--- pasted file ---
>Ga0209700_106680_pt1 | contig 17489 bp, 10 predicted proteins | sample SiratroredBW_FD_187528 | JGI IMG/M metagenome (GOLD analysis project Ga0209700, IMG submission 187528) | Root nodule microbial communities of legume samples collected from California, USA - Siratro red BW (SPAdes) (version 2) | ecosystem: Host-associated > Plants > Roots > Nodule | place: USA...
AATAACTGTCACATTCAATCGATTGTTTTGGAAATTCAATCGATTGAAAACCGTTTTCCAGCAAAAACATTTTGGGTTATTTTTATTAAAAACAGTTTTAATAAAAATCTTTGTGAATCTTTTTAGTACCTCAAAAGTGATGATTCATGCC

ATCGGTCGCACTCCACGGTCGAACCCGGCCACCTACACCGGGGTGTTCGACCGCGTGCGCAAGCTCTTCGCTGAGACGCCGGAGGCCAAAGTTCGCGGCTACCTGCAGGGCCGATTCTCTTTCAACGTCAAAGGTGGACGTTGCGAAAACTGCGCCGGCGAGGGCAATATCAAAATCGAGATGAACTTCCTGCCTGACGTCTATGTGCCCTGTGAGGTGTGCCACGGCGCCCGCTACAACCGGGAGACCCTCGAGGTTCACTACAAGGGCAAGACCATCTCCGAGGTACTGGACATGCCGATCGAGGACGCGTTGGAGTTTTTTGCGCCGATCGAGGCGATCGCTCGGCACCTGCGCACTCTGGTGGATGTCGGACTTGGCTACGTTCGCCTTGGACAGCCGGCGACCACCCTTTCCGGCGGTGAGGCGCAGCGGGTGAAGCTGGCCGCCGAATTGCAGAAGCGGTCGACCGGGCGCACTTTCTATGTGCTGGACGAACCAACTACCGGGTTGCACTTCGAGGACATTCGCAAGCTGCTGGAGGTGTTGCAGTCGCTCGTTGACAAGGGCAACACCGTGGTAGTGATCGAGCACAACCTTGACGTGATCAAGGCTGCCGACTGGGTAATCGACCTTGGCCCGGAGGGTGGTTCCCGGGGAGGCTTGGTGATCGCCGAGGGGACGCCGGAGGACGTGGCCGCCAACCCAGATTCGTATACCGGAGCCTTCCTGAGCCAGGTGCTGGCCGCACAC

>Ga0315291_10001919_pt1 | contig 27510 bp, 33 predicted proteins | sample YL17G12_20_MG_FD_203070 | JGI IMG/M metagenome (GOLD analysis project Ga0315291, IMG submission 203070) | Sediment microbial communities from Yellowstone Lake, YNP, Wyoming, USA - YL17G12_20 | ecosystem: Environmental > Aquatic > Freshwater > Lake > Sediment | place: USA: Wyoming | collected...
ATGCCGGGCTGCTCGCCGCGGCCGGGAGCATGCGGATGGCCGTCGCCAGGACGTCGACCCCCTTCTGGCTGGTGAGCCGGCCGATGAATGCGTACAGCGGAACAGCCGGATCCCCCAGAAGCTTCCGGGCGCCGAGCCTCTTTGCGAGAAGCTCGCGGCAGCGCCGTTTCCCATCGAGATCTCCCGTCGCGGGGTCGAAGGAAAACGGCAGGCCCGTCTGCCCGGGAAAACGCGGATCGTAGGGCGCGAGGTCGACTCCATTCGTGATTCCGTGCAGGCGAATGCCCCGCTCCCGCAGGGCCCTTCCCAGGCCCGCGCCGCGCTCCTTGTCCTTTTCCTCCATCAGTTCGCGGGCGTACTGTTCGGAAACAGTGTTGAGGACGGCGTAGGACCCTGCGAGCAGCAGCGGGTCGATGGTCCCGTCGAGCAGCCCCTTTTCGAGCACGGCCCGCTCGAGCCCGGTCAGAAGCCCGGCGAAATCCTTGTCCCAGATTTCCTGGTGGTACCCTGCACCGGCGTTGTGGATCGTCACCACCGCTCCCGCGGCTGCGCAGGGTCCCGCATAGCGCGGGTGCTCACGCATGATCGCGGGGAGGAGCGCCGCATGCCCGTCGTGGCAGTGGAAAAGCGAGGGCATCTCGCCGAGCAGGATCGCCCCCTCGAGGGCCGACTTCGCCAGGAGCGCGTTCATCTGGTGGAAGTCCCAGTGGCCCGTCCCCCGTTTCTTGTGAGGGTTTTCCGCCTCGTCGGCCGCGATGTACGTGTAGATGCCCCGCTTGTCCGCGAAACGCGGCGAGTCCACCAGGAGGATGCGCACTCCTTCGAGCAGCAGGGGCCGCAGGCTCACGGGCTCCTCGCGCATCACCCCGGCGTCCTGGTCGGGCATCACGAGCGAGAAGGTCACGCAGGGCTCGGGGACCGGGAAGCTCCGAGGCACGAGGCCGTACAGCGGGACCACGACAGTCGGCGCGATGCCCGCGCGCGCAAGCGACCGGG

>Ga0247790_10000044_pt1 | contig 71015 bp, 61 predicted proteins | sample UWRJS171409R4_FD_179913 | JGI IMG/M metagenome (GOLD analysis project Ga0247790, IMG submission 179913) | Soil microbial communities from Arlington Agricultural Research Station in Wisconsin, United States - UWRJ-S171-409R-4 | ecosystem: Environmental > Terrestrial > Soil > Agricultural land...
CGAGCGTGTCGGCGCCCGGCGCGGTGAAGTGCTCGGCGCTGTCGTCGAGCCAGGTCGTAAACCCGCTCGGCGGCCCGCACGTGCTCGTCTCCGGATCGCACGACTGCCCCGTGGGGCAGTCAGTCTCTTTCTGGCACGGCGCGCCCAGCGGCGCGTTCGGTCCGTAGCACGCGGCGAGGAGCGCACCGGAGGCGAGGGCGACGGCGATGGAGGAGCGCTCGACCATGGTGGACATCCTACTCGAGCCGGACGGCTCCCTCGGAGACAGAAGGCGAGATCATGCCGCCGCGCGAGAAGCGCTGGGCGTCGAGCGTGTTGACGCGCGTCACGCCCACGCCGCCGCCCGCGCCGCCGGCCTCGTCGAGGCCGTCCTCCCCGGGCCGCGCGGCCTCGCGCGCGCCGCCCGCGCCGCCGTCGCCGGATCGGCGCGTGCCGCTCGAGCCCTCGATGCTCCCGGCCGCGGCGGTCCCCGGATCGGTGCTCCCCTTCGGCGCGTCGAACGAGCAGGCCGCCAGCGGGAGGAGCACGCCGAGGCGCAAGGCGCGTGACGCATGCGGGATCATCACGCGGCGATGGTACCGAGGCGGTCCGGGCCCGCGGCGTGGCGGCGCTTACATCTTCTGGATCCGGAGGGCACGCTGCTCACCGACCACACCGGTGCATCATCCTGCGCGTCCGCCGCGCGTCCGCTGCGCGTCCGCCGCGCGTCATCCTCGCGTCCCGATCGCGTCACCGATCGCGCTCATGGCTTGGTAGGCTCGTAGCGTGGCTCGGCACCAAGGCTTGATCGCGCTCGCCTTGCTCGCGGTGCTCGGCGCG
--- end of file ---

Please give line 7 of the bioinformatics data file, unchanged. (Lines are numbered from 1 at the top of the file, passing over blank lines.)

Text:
CGAGCGTGTCGGCGCCCGGCGCGGTGAAGTGCTCGGCGCTGTCGTCGAGCCAGGTCGTAAACCCGCTCGGCGGCCCGCACGTGCTCGTCTCCGGATCGCACGACTGCCCCGTGGGGCAGTCAGTCTCTTTCTGGCACGGCGCGCCCAGCGGCGCGTTCGGTCCGTAGCACGCGGCGAGGAGCGCACCGGAGGCGAGGGCGACGGCGATGGAGGAGCGCTCGACCATGGTGGACATCCTACTCGAGCCGGACGGCTCCCTCGGAGACAGAAGGCGAGATCATGCCGCCGCGCGAGAAGCGCTGGGCGTCGAGCGTGTTGACGCGCGTCACGCCCACGCCGCCGCCCGCGCCGCCGGCCTCGTCGAGGCCGTCCTCCCCGGGCCGCGCGGCCTCGCGCGCGCCGCCCGCGCCGCCGTCGCCGGATCGGCGCGTGCCGCTCGAGCCCTCGATGCTCCCGGCCGCGGCGGTCCCCGGATCGGTGCTCCCCTTCGGCGCGTCGAACGAGCAGGCCGCCAGCGGGAGGAGCACGCCGAGGCGCAAGGCGCGTGACGCATGCGGGATCATCACGCGGCGATGGTACCGAGGCGGTCCGGGCCCGCGGCGTGGCGGCGCTTACATCTTCTGGATCCGGAGGGCACGCTGCTCACCGACCACACCGGTGCATCATCCTGCGCGTCCGCCGCGCGTCCGCTGCGCGTCCGCCGCGCGTCATCCTCGCGTCCCGATCGCGTCACCGATCGCGCTCATGGCTTGGTAGGCTCGTAGCGTGGCTCGGCACCAAGGCTTGATCGCGCTCGCCTTGCTCGCGGTGCTCGGCGCG